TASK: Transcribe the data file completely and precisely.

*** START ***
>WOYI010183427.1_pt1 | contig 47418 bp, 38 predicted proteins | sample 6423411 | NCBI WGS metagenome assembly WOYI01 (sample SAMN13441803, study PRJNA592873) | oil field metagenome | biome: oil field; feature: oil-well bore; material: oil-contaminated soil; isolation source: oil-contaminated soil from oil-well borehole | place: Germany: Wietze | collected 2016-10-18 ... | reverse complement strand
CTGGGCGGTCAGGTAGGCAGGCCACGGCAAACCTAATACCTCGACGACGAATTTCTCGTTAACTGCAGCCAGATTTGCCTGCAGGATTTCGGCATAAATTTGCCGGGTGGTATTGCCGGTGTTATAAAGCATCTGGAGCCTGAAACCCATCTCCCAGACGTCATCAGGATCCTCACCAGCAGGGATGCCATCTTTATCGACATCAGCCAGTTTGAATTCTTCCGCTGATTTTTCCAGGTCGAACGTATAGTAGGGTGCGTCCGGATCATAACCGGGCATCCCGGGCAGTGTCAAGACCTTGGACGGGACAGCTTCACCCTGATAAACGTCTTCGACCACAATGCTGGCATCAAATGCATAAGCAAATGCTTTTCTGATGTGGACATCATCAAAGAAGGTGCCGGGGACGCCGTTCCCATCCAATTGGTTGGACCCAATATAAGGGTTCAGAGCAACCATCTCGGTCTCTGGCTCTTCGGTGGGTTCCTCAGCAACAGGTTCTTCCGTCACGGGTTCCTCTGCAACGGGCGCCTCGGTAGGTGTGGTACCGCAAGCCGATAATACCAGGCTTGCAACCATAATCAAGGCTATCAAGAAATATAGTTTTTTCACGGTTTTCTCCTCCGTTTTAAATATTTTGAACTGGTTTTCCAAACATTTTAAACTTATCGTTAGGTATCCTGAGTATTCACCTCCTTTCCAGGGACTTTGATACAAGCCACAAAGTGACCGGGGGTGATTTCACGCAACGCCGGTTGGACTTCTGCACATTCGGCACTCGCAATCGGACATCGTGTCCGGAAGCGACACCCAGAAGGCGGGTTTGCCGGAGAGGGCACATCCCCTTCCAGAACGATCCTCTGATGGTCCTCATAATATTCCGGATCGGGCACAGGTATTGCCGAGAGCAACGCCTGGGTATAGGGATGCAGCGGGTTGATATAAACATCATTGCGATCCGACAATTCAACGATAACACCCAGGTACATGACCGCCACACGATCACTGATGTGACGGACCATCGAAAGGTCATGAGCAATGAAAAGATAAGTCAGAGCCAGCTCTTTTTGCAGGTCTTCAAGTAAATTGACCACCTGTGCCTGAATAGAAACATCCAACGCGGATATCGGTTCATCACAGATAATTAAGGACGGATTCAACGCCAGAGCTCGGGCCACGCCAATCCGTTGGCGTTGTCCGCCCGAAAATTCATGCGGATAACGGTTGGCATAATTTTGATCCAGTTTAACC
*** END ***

>WOYI010183427.1_pt1 | contig 47418 bp, 38 predicted proteins | sample 6423411 | NCBI WGS metagenome assembly WOYI01 (sample SAMN13441803, study PRJNA592873) | oil field metagenome | biome: oil field; feature: oil-well bore; material: oil-contaminated soil; isolation source: oil-contaminated soil from oil-well borehole | place: Germany: Wietze | collected 2016-10-18 ... | reverse complement strand
CTGGGCGGTCAGGTAGGCAGGCCACGGCAAACCTAATACCTCGACGACGAATTTCTCGTTAACTGCAGCCAGATTTGCCTGCAGGATTTCGGCATAAATTTGCCGGGTGGTATTGCCGGTGTTATAAAGCATCTGGAGCCTGAAACCCATCTCCCAGACGTCATCAGGATCCTCACCAGCAGGGATGCCATCTTTATCGACATCAGCCAGTTTGAATTCTTCCGCTGATTTTTCCAGGTCGAACGTATAGTAGGGTGCGTCCGGATCATAACCGGGCATCCCGGGCAGTGTCAAGACCTTGGACGGGACAGCTTCACCCTGATAAACGTCTTCGACCACAATGCTGGCATCAAATGCATAAGCAAATGCTTTTCTGATGTGGACATCATCAAAGAAGGTGCCGGGGACGCCGTTCCCATCCAATTGGTTGGACCCAATATAAGGGTTCAGAGCAACCATCTCGGTCTCTGGCTCTTCGGTGGGTTCCTCAGCAACAGGTTCTTCCGTCACGGGTTCCTCTGCAACGGGCGCCTCGGTAGGTGTGGTACCGCAAGCCGATAATACCAGGCTTGCAACCATAATCAAGGCTATCAAGAAATATAGTTTTTTCACGGTTTTCTCCTCCGTTTTAAATATTTTGAACTGGTTTTCCAAACATTTTAAACTTATCGTTAGGTATCCTGAGTATTCACCTCCTTTCCAGGGACTTTGATACAAGCCACAAAGTGACCGGGGGTGATTTCACGCAACGCCGGTTGGACTTCTGCACATTCGGCACTCGCAATCGGACATCGTGTCCGGAAGCGACACCCAGAAGGCGGGTTTGCCGGAGAGGGCACATCCCCTTCCAGAACGATCCTCTGATGGTCCTCATAATATTCCGGATCGGGCACAGGTATTGCCGAGAGCAACGCCTGGGTATAGGGATGCAGCGGGTTGATATAAACATCATTGCGATCCGACAATTCAACGATAACACCCAGGTACATGACCGCCACACGATCACTGATGTGACGGACCATCGAAAGGTCATGAGCAATGAAAAGATAAGTCAGAGCCAGCTCTTTTTGCAGGTCTTCAAGTAAATTGACCACCTGTGCCTGAATAGAAACATCCAACGCGGATATCGGTTCATCACAGATAATTAAGGACGGATTCAACGCCAGAGCTCGGGCCACGCCAATCCGTTGGCGTTGTCCGCCCGAAAATTCATGCGGATAACGGTTGGCATAATTTTGATCCAGTTTAACC